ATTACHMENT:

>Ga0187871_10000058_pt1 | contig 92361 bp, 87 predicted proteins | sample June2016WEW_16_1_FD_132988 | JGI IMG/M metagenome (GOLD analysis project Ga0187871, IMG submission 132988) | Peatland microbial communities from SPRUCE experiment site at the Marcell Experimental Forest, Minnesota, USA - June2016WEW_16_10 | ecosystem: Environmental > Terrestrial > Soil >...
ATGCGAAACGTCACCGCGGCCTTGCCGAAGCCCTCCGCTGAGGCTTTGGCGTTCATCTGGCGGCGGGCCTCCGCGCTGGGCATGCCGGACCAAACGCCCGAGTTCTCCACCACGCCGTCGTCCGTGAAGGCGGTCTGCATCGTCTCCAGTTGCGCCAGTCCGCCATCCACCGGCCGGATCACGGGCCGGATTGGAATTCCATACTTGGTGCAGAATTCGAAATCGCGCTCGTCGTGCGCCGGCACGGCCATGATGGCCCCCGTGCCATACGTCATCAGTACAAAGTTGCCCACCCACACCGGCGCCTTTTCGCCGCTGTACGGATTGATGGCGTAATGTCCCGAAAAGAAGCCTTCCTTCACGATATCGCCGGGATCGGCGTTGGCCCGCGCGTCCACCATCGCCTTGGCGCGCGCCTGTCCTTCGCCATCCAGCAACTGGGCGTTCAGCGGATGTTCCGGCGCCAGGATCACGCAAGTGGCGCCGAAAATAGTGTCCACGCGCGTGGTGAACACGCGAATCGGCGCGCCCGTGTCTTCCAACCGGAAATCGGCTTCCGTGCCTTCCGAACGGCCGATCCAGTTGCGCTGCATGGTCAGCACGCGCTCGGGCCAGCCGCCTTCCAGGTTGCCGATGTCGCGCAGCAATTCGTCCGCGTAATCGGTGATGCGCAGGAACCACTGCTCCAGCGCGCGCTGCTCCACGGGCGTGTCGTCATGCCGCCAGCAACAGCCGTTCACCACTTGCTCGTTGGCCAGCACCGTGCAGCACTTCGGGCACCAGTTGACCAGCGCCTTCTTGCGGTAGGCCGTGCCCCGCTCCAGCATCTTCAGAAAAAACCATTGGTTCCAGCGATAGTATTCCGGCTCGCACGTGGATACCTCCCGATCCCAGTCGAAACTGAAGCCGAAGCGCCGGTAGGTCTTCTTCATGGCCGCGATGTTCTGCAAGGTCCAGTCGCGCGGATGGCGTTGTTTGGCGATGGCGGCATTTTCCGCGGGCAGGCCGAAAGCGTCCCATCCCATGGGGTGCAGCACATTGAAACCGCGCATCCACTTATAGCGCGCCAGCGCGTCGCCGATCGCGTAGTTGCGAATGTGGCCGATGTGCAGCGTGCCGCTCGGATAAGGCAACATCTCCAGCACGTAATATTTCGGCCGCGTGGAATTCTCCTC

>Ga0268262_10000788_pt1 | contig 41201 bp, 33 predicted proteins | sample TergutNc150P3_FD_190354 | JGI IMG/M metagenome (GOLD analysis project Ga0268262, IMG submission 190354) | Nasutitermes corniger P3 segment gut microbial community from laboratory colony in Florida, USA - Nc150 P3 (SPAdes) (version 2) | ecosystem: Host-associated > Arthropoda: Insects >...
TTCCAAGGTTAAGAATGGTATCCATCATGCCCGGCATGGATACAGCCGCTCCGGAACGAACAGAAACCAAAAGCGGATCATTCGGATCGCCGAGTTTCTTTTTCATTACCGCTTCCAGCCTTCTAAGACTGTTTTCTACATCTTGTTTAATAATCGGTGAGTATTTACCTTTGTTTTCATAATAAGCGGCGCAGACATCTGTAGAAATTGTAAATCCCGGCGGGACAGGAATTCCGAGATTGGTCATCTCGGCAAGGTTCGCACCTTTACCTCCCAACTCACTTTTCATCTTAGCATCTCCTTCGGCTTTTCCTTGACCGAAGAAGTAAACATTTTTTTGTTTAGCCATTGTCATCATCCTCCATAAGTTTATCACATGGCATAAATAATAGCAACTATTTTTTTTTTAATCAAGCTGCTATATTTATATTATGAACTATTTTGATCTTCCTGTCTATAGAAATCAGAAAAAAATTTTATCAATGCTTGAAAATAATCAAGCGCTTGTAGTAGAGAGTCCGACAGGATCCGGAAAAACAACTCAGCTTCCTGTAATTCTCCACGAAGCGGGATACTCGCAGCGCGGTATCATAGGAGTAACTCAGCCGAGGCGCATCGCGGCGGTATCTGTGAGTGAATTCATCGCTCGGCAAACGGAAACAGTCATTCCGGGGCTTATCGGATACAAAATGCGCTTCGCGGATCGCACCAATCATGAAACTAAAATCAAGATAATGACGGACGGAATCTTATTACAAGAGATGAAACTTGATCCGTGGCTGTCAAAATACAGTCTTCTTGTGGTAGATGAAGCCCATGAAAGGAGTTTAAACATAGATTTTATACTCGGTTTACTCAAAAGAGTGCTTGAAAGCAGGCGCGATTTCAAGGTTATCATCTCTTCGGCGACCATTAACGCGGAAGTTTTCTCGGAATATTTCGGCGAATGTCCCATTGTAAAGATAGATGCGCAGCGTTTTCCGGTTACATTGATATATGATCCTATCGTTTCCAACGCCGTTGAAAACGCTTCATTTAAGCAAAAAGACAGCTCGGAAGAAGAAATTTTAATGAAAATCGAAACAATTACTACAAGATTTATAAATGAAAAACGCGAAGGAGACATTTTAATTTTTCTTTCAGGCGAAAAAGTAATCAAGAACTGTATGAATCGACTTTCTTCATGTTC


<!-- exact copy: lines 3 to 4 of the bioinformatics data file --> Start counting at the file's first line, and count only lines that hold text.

>Ga0268262_10000788_pt1 | contig 41201 bp, 33 predicted proteins | sample TergutNc150P3_FD_190354 | JGI IMG/M metagenome (GOLD analysis project Ga0268262, IMG submission 190354) | Nasutitermes corniger P3 segment gut microbial community from laboratory colony in Florida, USA - Nc150 P3 (SPAdes) (version 2) | ecosystem: Host-associated > Arthropoda: Insects >...
TTCCAAGGTTAAGAATGGTATCCATCATGCCCGGCATGGATACAGCCGCTCCGGAACGAACAGAAACCAAAAGCGGATCATTCGGATCGCCGAGTTTCTTTTTCATTACCGCTTCCAGCCTTCTAAGACTGTTTTCTACATCTTGTTTAATAATCGGTGAGTATTTACCTTTGTTTTCATAATAAGCGGCGCAGACATCTGTAGAAATTGTAAATCCCGGCGGGACAGGAATTCCGAGATTGGTCATCTCGGCAAGGTTCGCACCTTTACCTCCCAACTCACTTTTCATCTTAGCATCTCCTTCGGCTTTTCCTTGACCGAAGAAGTAAACATTTTTTTGTTTAGCCATTGTCATCATCCTCCATAAGTTTATCACATGGCATAAATAATAGCAACTATTTTTTTTTTAATCAAGCTGCTATATTTATATTATGAACTATTTTGATCTTCCTGTCTATAGAAATCAGAAAAAAATTTTATCAATGCTTGAAAATAATCAAGCGCTTGTAGTAGAGAGTCCGACAGGATCCGGAAAAACAACTCAGCTTCCTGTAATTCTCCACGAAGCGGGATACTCGCAGCGCGGTATCATAGGAGTAACTCAGCCGAGGCGCATCGCGGCGGTATCTGTGAGTGAATTCATCGCTCGGCAAACGGAAACAGTCATTCCGGGGCTTATCGGATACAAAATGCGCTTCGCGGATCGCACCAATCATGAAACTAAAATCAAGATAATGACGGACGGAATCTTATTACAAGAGATGAAACTTGATCCGTGGCTGTCAAAATACAGTCTTCTTGTGGTAGATGAAGCCCATGAAAGGAGTTTAAACATAGATTTTATACTCGGTTTACTCAAAAGAGTGCTTGAAAGCAGGCGCGATTTCAAGGTTATCATCTCTTCGGCGACCATTAACGCGGAAGTTTTCTCGGAATATTTCGGCGAATGTCCCATTGTAAAGATAGATGCGCAGCGTTTTCCGGTTACATTGATATATGATCCTATCGTTTCCAACGCCGTTGAAAACGCTTCATTTAAGCAAAAAGACAGCTCGGAAGAAGAAATTTTAATGAAAATCGAAACAATTACTACAAGATTTATAAATGAAAAACGCGAAGGAGACATTTTAATTTTTCTTTCAGGCGAAAAAGTAATCAAGAACTGTATGAATCGACTTTCTTCATGTTC